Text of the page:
Background: Mutations in the LMNA gene, which encodes all A-type lamins, result in a variety of human diseases termed laminopathies. Lmna(-/-) mice appear normal at birth but become runted as early as 2 weeks of age and develop multiple tissue defects that mimic some aspects of human laminopathies. Lmna(-/-) mice also display smaller spleens and thymuses. In this study, we investigated whether altered lymphoid organ sizes are correlated with specific defects in lymphocyte development.
Principal findings: Lmna(-/-) mice displayed severe age-dependent defects in T and B cell development which coincided with runting. Lmna(-/-) bone marrow reconstituted normal T and B cell development in irradiated wild-type recipients, driving generation of functional and self-MHC restricted CD4(+) and CD8(+) T cells. Transplantation of Lmna(-/-) neonatal thymus lobes into syngeneic wild-type recipients resulted in good engraftment of thymic tissue and normal thymocyte development.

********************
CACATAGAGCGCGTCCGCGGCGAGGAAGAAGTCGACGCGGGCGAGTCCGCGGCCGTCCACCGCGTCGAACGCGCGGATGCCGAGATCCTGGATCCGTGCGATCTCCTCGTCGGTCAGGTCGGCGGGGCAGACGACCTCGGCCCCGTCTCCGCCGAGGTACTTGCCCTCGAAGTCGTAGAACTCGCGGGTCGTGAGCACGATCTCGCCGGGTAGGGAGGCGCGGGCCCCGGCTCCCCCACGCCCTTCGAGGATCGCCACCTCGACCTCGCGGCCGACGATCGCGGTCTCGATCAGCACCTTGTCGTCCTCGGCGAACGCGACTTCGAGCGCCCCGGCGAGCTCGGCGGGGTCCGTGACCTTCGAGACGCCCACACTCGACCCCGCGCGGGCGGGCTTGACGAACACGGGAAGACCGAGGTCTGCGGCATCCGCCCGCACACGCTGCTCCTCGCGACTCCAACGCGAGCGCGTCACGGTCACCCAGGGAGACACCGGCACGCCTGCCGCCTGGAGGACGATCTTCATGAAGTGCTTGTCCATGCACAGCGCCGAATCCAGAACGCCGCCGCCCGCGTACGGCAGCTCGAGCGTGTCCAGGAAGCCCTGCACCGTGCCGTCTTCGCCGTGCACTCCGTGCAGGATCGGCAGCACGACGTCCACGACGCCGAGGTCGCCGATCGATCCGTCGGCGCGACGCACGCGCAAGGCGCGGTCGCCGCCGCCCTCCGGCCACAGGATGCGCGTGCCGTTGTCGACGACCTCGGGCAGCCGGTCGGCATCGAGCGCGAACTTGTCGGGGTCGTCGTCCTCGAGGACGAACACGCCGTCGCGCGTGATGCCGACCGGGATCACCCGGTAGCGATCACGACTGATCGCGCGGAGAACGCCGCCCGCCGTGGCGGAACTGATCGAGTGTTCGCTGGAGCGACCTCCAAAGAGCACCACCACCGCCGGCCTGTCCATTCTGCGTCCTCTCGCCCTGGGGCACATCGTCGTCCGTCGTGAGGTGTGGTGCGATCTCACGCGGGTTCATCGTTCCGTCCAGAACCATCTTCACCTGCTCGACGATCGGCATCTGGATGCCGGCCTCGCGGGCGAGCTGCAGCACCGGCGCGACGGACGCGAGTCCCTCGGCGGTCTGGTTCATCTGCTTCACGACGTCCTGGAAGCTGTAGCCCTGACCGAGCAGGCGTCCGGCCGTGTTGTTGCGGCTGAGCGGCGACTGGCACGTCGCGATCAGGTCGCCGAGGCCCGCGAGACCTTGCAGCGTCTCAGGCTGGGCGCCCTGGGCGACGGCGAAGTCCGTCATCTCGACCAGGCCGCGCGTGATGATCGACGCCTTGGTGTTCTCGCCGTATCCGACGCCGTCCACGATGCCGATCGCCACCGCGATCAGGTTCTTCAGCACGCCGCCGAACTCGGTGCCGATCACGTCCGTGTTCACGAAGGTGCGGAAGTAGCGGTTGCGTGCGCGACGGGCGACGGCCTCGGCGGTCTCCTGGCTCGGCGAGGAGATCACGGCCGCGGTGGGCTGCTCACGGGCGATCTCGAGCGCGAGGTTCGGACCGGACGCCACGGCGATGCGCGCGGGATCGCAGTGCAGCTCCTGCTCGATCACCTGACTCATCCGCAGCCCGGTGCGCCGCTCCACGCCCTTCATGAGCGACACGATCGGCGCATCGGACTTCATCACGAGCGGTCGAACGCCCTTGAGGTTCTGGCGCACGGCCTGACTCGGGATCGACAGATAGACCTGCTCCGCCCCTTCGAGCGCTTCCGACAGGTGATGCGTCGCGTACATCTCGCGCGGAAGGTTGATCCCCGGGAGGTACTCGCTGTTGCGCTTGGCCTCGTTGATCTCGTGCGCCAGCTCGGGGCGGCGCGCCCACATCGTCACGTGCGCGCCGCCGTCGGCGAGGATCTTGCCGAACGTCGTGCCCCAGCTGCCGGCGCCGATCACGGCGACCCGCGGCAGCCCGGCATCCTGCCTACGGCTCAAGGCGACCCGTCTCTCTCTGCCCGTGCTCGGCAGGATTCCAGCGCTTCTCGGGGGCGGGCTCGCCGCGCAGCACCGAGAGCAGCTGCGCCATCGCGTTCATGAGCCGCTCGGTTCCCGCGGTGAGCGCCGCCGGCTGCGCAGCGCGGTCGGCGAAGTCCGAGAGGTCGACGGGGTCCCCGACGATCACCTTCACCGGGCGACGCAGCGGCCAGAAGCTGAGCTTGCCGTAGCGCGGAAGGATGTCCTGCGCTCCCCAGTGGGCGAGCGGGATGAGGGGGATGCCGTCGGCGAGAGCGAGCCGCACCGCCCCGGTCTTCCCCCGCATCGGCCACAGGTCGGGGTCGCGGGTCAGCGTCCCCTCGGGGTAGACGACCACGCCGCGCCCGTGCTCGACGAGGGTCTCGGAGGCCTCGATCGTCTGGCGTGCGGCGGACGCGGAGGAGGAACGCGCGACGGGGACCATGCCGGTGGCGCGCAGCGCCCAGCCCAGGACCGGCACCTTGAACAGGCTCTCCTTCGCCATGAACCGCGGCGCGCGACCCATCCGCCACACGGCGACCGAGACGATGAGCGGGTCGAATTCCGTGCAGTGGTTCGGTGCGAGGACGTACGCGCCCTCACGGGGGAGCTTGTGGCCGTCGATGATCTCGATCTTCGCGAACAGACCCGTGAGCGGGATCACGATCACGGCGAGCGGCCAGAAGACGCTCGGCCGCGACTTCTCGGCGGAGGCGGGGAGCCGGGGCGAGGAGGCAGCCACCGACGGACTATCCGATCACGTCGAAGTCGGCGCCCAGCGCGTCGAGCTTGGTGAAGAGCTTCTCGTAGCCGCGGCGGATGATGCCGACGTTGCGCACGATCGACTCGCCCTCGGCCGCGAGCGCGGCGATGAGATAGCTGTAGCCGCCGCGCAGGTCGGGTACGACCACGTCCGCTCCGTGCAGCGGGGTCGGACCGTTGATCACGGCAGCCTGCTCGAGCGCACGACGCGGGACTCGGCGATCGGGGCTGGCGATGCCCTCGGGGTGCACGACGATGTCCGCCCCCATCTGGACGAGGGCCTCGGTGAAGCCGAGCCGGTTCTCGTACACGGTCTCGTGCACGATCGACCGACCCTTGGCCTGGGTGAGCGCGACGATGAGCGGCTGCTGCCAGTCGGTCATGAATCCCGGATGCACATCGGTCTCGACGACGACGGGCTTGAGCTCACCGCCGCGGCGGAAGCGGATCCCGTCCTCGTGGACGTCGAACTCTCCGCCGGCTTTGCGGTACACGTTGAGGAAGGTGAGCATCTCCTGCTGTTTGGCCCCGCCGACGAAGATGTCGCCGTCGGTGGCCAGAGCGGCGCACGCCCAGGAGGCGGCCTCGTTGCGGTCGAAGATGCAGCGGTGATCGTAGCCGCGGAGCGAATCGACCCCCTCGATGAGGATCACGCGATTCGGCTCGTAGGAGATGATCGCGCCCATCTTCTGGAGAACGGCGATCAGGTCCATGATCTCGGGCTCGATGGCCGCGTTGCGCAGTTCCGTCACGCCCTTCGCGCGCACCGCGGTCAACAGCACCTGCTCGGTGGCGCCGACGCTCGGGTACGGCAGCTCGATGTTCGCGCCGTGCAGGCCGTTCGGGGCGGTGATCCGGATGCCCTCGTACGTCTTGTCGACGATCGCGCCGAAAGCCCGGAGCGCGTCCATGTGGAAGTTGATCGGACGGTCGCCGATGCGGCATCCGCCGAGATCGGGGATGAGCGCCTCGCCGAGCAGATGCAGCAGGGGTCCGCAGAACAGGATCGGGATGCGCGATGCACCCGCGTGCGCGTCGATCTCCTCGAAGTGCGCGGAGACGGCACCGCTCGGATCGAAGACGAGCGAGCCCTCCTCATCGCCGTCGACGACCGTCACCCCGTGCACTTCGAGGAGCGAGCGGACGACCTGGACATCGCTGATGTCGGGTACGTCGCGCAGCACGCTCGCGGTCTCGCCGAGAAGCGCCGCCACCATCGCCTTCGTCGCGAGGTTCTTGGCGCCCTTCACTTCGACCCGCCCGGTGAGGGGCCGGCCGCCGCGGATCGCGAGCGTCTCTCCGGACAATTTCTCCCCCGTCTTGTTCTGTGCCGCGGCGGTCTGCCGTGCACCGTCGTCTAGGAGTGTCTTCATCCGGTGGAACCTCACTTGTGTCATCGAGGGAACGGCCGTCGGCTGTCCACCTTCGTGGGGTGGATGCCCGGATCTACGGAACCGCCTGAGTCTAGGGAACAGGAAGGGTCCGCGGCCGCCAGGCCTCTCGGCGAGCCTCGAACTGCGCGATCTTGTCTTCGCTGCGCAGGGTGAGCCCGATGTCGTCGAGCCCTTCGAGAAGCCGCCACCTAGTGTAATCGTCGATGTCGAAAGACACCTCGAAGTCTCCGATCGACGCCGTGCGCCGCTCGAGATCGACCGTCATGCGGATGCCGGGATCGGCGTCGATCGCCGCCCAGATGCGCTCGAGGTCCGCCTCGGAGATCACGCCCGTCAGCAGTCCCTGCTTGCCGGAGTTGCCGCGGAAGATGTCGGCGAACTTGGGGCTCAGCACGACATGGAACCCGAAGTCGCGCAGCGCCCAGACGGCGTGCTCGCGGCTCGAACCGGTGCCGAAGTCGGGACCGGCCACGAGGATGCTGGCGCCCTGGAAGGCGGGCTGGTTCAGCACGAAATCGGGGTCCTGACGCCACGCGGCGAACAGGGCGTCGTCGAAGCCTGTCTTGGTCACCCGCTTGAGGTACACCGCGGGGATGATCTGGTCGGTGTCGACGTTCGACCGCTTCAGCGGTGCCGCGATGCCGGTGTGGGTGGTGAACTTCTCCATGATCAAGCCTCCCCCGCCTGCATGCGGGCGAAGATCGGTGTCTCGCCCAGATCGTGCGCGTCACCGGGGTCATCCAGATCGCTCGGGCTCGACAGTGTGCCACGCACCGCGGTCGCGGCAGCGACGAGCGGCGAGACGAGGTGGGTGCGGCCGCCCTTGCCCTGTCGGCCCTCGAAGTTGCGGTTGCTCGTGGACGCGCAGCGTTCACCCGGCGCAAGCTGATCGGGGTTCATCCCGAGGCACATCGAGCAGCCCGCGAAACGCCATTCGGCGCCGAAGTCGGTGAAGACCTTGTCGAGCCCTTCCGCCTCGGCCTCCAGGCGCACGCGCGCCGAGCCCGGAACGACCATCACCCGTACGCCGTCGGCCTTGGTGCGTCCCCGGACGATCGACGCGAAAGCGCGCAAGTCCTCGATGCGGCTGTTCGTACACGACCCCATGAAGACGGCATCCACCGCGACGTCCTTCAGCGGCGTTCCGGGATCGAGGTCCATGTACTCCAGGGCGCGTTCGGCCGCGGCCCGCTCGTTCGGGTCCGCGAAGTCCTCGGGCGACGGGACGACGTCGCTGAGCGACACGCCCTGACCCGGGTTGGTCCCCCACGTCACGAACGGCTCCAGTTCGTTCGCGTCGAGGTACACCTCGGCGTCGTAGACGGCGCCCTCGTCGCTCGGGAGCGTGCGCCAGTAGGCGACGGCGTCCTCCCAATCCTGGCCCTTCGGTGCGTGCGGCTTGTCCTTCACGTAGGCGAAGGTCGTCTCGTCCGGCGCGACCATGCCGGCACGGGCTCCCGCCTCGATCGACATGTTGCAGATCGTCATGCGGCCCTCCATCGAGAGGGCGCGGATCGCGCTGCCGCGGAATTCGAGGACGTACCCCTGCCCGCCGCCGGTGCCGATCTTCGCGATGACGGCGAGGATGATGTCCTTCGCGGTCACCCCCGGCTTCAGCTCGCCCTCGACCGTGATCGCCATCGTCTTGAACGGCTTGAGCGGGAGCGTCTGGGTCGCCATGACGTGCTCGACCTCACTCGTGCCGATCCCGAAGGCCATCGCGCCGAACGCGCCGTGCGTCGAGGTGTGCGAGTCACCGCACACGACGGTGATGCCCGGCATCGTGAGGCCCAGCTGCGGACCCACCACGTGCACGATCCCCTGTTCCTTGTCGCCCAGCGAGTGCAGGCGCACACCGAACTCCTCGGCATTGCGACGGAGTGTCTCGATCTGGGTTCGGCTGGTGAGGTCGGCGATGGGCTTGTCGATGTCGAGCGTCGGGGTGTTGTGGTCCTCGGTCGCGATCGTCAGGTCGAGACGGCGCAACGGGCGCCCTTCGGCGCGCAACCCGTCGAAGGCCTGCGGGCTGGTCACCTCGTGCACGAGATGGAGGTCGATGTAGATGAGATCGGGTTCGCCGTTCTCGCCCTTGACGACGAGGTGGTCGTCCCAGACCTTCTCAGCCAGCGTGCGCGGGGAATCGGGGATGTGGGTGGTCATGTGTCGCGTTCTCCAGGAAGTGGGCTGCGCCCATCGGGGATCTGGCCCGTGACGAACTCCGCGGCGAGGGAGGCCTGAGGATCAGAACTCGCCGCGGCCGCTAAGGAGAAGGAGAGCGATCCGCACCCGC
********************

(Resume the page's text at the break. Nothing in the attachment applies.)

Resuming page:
Conclusions: Collectively, these data demonstrate that the severe defects in lymphocyte development that characterize Lmna(-/-) mice do not result directly from the loss of A-type lamin function in lymphocytes or thymic stroma. Instead, the immune defects in Lmna(-/-) mice likely reflect indirect damage, perhaps resulting from prolonged stress due to the striated muscle dystrophies that occur in these mice.